The Fresh Loaf

News & Information for Amateur Bakers and Artisan Bread Enthusiasts

Maitaining crusts in humidity

Larrybro's picture
Larrybro

Maitaining crusts in humidity

Hi

I live in the Tropics where it is very humid and I am struggling to keep a nice crust on my breads...I comes out of the oven with a great crust on it but as soon as I leave it out for longer than 10 minuts it becomes soft again.I use steam in the oven,I have tried to dry it out in the oven but nothing works

Is there a way to keep the crust or is the moisture in the air always gonna kill it?

Thanks

Dragonbones's picture
Dragonbones

To some extent I think it's just a problem that those of us in the humid subtropics and tropics have to live with, but do you have a room in which you run a dehumidifier or air con? You could let the bread cool there instead of in the humid kitchen, then once completely cool, seal it in an airtight bag.

Larrybro's picture
Larrybro

That sounds like it could work...hmm!!

Thanks for that...

will try it and let you know how it turns out

PastryPaul's picture
PastryPaul

You might want to try poking a few holes in your loaves as they leave the oven to allow some inner steam to escape. While you're at it, bake them a little longer.

jcking's picture
jcking

Salt is hygroscopic; it attracts water. Try a little less.

Jim

Chuck's picture
Chuck

Some ways to get a crispier crust (at least before serving:-)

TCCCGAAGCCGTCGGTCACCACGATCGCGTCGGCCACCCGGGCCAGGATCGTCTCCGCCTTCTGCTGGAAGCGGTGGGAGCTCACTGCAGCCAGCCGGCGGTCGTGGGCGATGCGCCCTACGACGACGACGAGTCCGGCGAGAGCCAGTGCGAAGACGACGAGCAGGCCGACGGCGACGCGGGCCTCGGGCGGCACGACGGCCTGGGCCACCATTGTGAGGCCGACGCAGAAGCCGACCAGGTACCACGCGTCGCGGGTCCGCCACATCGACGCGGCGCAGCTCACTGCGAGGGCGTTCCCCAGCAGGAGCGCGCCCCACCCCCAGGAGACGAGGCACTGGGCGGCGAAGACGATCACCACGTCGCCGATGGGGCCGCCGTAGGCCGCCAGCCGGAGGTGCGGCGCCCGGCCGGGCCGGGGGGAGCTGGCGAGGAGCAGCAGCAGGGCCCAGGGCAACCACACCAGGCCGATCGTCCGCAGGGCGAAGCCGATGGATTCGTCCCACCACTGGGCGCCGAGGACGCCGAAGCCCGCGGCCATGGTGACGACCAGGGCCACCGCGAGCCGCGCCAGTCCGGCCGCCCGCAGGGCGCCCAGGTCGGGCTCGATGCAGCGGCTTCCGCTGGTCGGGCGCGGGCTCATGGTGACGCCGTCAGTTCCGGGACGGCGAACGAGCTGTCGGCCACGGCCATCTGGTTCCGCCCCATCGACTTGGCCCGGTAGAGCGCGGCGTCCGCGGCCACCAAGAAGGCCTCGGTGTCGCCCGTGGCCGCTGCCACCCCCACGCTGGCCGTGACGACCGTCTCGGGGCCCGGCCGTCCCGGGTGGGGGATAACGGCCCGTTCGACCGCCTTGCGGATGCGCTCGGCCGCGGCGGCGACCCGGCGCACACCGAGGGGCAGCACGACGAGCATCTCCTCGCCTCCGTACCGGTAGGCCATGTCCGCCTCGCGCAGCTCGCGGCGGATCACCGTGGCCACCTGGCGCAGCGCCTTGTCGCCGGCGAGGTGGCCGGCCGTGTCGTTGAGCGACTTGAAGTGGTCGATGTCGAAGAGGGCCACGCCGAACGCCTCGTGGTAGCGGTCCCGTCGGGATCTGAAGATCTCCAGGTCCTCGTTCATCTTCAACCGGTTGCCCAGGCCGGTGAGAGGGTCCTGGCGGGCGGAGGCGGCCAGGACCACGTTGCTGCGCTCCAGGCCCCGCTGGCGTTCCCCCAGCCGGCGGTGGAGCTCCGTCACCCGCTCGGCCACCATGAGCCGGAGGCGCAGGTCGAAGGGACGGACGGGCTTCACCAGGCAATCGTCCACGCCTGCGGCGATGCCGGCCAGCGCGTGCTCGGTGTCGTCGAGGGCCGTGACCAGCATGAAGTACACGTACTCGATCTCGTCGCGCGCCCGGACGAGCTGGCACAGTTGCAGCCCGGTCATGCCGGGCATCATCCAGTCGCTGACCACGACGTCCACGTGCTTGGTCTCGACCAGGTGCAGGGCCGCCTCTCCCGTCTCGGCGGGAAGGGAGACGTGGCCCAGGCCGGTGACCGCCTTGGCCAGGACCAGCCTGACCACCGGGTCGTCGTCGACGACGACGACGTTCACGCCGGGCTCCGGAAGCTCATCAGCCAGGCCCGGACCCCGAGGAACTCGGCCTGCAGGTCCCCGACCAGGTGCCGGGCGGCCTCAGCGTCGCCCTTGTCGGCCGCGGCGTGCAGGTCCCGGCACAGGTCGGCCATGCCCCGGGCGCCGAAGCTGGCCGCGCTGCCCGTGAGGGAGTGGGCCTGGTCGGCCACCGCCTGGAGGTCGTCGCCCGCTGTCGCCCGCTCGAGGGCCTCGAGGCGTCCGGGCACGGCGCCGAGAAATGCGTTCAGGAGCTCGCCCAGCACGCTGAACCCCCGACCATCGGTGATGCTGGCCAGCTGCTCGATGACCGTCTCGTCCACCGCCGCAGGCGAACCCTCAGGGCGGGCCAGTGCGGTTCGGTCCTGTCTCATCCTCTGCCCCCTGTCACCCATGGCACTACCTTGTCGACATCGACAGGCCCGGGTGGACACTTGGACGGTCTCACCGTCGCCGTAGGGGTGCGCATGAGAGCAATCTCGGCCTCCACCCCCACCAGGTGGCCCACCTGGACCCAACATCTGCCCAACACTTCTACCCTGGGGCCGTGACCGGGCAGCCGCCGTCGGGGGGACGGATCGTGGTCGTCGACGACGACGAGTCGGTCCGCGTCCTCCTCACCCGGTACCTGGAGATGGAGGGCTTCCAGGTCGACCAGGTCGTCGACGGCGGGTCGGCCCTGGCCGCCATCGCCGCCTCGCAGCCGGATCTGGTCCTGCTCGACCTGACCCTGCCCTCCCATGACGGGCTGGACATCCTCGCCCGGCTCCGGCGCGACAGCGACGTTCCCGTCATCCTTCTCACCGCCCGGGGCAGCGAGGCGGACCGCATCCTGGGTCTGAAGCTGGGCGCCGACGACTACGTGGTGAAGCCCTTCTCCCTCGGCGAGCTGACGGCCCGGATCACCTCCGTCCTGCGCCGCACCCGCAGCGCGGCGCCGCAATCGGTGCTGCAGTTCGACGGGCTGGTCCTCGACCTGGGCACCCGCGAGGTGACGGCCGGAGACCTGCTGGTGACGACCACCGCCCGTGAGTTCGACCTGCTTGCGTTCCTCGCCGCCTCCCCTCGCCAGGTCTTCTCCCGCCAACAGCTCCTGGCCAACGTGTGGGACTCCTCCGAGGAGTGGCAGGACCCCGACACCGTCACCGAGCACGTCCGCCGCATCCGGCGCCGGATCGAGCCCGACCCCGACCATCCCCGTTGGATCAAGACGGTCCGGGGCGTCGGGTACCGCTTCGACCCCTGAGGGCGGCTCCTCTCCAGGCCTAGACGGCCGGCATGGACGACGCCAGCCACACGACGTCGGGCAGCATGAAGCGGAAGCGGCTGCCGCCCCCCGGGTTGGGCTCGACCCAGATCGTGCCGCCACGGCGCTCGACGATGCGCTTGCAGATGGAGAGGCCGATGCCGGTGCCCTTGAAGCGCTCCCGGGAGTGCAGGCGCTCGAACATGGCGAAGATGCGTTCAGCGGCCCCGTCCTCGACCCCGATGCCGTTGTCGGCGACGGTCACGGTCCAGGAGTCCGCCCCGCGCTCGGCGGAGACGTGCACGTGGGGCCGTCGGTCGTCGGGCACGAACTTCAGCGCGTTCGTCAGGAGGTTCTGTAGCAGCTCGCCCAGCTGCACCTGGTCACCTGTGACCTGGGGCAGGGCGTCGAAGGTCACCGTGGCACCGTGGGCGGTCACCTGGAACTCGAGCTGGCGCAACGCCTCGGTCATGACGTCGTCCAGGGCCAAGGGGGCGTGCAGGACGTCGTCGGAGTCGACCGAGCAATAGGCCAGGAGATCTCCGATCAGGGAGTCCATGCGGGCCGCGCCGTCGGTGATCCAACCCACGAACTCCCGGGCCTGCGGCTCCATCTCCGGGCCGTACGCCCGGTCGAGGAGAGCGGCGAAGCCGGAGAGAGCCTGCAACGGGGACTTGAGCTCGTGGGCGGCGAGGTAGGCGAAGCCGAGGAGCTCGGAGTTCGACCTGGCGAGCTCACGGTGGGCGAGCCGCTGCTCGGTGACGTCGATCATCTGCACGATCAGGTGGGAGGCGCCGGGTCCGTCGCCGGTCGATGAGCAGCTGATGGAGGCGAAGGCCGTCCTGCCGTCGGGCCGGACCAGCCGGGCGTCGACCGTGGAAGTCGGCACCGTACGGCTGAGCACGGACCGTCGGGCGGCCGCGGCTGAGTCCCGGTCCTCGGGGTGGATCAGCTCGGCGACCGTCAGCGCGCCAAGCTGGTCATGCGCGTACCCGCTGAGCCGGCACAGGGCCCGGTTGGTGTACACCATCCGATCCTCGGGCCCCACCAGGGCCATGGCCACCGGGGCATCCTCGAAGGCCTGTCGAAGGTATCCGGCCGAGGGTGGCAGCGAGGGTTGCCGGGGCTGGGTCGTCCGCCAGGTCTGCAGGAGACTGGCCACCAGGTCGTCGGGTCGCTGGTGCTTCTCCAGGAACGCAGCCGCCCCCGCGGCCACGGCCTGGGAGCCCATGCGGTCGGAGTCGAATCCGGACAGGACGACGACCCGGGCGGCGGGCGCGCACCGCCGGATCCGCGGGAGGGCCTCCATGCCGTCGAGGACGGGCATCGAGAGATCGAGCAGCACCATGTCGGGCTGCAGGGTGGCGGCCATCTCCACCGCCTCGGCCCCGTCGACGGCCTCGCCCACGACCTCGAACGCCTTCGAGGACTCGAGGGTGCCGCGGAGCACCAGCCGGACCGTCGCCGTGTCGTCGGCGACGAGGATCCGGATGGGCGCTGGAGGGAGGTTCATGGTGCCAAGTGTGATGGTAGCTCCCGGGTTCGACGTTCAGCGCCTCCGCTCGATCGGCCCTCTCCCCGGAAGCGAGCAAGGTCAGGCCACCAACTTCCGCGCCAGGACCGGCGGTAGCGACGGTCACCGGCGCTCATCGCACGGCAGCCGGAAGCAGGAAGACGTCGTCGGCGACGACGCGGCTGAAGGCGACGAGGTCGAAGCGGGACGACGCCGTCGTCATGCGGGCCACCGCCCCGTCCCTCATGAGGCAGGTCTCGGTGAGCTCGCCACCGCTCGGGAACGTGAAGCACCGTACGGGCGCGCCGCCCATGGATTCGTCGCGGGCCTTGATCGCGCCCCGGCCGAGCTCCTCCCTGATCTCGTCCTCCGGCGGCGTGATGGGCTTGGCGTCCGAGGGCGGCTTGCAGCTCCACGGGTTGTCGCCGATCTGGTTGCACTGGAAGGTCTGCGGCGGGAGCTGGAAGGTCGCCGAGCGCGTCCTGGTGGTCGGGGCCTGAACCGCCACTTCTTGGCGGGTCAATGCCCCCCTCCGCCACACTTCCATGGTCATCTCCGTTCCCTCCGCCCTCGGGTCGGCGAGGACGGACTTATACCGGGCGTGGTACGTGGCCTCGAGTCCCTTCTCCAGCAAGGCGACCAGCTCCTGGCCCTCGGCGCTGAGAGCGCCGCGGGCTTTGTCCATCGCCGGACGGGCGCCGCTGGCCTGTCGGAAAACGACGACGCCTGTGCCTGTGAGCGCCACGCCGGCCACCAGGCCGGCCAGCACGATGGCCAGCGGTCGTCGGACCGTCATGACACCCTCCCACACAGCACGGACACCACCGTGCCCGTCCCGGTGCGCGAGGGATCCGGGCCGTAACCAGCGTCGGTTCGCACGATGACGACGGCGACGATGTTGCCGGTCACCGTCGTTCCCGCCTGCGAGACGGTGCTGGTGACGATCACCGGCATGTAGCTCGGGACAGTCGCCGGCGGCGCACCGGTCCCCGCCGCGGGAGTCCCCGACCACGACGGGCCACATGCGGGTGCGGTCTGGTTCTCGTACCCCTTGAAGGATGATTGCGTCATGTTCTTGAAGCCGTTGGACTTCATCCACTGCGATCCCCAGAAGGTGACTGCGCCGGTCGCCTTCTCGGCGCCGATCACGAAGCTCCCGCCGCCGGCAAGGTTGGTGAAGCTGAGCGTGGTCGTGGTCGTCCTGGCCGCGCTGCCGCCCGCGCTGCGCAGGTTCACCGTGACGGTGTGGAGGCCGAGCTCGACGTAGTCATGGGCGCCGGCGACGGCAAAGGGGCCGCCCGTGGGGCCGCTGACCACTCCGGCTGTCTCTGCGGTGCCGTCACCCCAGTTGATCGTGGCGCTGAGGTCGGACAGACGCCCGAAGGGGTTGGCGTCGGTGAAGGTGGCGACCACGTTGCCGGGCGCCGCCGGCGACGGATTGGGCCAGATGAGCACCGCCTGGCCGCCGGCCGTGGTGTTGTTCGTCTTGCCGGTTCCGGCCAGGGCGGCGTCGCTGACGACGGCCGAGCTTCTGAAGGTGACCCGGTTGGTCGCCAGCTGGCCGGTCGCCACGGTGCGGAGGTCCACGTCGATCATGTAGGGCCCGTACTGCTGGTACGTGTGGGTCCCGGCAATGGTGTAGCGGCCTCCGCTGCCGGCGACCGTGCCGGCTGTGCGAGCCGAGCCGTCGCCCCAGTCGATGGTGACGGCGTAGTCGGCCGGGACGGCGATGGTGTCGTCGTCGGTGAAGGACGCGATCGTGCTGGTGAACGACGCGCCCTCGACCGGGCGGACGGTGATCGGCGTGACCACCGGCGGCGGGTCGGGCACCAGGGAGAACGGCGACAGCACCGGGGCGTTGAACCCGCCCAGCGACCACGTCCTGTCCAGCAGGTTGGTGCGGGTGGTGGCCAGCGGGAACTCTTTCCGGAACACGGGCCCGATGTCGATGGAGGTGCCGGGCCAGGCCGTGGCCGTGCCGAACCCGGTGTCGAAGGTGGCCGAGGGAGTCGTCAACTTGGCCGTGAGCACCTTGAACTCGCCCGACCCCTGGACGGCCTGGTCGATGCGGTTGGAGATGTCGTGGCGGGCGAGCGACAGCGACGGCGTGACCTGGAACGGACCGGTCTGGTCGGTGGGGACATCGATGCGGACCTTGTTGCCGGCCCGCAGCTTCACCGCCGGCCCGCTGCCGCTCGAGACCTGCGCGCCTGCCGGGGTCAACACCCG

• Bake the bread a little longer so more moisture comes out in the oven and there's less moisture left to come out during cooling. (If you bake too long, the crumb will suffer. But I think you'll find you have quite a bit of latitude.)
  • Bake at a higher temperature for a shorter time. The goal is to produce a thicker crust, which even if not sufficiently "crunchy" will at least be "more chewy".
  • When the baking is done, turn the oven off and crack open the oven door, but leave the bread in the cooling oven for another ten minutes.
  • When you're about to serve a whole uncut loaf that has "too soft" crust, stick the whole loaf back in the oven at baking temperature for ten minutes first, and only then slice/serve it.
Dragonbones's picture
Dragonbones

  • Bake at a higher temperature for a shorter time. The goal is to produce a thicker crust, which even if not sufficiently "crunchy" will at least be "more chewy".

The problem is that it can become quite hard to chew through, whereas a brittle crust of the same thickness will at least crack apart as you bite. All the other suggestions are good, though! :)

Larrybro's picture
Larrybro

Thanks guys...

I tried all of the above (thats why it took me so long to reply) but nothing gave me a long lasting crust

I think this is just mother nature having the upper hand

Thanks again guys

Dragonbones's picture
Dragonbones

Yup.  She wins again. Well, look on the bright side: at least our kitchens are never too cold for the dough to rise.  

michaelc's picture
michaelc

I understand your problem, living in Thailand. However I have found that cbaking at the correct temperature, but ventilating the oven for the last 10 minutes, and cooking about 5 minutes more than I would prefer has given me crusts which are good for at least several hours. Its a bugger of a problem, but that seems to work for me.